54 EMTs punished in fake training
Boston suspends workers from Fire Department
The Boston Fire Department suspended 54 firefighters yesterday who were among more than 200 EMTs who state investigators say faked medical training certifications in a fraudulent scheme that came to light last year.
While many private ambulance companies planned to fire emergency medical technicians named in the state public health investigation, the Boston Fire Department began its own yearlong inquiry that concluded yesterday, the department said.
“They did not follow established procedures when they were going to be recertified,’’ said Fire Department spokesman Stephen McDonald. “The state made us aware of it, and we did an investigation.’’
Two instructors were accused in 2010 of falsifying records for 213 emergency medics, at times giving credit for training classes that never took place. The certifications ranged from basic refresher courses to advanced cardiac life support cards, said a state report obtained by the Globe in June 2010.
The subsequent Boston Fire Department investigation found that 20 of the 54 firefighters twice received falsified certifications, and they garnered the harshest punishments: 45-day suspensions without pay.
Those who did it once will take 15-day suspensions without pay.
All of them will have to repay the potentially $1,000 or more stipend the department offered them to take the courses, which are not required of Boston firefighters, McDonald said.
Firefighters take the courses “on their own, on their own time,’’ and they receive a stipend, he said. “It makes the firefighters better trained.’’
The stipend was equal to overtime pay for 37.5 hours for those who did it once and twice that amount for the other 20.
State officials began unearthing details of the schemes after they received tips that EMTs never attended courses for which they were certified.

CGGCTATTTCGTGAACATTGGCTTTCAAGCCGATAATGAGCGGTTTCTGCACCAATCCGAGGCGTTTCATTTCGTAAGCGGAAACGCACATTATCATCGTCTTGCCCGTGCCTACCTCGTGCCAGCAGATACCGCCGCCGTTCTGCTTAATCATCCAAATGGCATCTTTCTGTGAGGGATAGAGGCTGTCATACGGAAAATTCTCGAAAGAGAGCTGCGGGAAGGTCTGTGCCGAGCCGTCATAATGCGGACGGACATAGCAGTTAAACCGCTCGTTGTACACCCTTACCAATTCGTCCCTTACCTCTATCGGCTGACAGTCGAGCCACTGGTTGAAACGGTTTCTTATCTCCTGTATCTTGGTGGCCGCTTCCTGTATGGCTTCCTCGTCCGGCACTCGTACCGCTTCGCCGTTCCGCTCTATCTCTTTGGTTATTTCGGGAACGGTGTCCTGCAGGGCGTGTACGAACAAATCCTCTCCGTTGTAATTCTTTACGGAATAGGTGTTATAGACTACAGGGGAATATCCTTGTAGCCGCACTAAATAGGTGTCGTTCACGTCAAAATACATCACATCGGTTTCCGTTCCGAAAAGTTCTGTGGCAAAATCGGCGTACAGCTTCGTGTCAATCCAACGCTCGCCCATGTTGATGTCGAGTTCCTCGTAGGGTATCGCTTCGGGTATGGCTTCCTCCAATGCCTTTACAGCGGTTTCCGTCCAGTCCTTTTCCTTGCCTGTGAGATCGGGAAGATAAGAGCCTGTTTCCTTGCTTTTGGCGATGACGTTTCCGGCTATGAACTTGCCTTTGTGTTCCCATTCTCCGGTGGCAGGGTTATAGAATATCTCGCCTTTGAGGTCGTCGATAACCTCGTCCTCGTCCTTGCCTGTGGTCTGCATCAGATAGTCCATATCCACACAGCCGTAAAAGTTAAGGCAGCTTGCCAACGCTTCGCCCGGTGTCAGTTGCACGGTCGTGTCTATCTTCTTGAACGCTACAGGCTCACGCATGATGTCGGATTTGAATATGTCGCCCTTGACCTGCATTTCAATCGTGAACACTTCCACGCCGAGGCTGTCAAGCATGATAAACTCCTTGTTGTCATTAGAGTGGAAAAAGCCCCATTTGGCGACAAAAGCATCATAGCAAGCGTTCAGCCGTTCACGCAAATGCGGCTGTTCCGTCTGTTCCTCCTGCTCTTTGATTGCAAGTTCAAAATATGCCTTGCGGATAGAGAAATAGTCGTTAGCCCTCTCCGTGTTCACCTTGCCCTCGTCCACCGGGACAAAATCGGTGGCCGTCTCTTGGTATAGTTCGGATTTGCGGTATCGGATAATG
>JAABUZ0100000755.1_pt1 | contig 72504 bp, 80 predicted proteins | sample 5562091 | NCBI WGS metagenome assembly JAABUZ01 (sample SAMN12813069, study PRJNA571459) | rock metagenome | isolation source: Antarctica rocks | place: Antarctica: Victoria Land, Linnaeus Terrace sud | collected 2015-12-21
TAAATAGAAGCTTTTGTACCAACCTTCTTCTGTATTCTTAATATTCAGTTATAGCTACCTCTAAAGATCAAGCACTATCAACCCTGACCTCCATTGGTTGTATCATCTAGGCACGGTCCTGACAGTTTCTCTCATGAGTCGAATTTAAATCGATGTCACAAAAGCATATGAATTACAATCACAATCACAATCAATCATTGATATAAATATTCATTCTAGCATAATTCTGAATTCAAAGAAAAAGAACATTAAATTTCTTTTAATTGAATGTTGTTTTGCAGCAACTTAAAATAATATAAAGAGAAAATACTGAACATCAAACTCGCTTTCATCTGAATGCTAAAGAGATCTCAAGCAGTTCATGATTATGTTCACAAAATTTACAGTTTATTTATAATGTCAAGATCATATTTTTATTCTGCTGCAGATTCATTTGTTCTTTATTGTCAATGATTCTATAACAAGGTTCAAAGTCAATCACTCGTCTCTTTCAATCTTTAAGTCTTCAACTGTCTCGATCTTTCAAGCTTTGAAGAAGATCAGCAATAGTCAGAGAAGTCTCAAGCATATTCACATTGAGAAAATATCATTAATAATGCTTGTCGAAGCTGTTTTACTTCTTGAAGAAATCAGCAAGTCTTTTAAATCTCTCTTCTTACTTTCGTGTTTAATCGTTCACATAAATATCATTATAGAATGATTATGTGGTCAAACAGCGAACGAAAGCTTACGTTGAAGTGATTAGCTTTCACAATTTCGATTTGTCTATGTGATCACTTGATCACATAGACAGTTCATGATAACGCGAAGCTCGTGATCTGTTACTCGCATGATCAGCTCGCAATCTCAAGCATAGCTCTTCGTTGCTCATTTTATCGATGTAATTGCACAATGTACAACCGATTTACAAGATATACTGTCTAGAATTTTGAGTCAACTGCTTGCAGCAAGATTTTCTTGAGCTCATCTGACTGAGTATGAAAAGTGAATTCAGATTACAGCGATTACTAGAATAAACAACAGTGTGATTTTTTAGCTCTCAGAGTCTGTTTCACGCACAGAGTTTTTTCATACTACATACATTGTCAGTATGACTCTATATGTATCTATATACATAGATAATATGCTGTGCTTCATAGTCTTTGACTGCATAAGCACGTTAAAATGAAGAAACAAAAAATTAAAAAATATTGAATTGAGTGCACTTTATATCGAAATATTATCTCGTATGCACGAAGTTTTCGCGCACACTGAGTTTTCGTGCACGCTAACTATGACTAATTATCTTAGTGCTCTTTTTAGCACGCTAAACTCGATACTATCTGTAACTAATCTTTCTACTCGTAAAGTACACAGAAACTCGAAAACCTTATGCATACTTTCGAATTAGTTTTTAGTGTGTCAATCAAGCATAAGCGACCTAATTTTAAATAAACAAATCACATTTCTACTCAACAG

In the case of Leo Nault, then an employee of Trinity Ambulance in Lowell, 170 EMTs received credit for fictitious classes, the state report said. Nault admitted to collecting between $50 and $125 each for offering the fake credentials.
Mark Culleton, a Lexington firefighter, said he sometimes made up fake test scores, but told state officials he “was just trying to help fellow EMTs who were experiencing some hardship,’’ the report said.
The 213 implicated were a small fraction of the 23,000 EMTs and paramedics in Massachusetts, but the Department of Public Health outlined steps to prevent training fraud, including mandating ethics training or monitoring the courses, said Julia Hurley, a department spokeswoman.
The Department of Public Health suspended the licenses of the EMTs for up to nine months, and the two instructors were banned from practicing in the Commonwealth. A number of them have appealed the suspensions to the Division of Administrative Law Appeals.
“It’s definitely something that we took very seriously,’’ Hurley said.
In Lexington, seven firefighters were named in the investigation, and five of them filed federal lawsuits against the Public Health Department in an effort to clear themselves.
In Haverhill, where 30 firefighters were named in the scheme, officials rushed last year to assure residents they had enough medical personnel left to respond to emergencies.
Ben Wolford can be reached at firstname.lastname@example.org.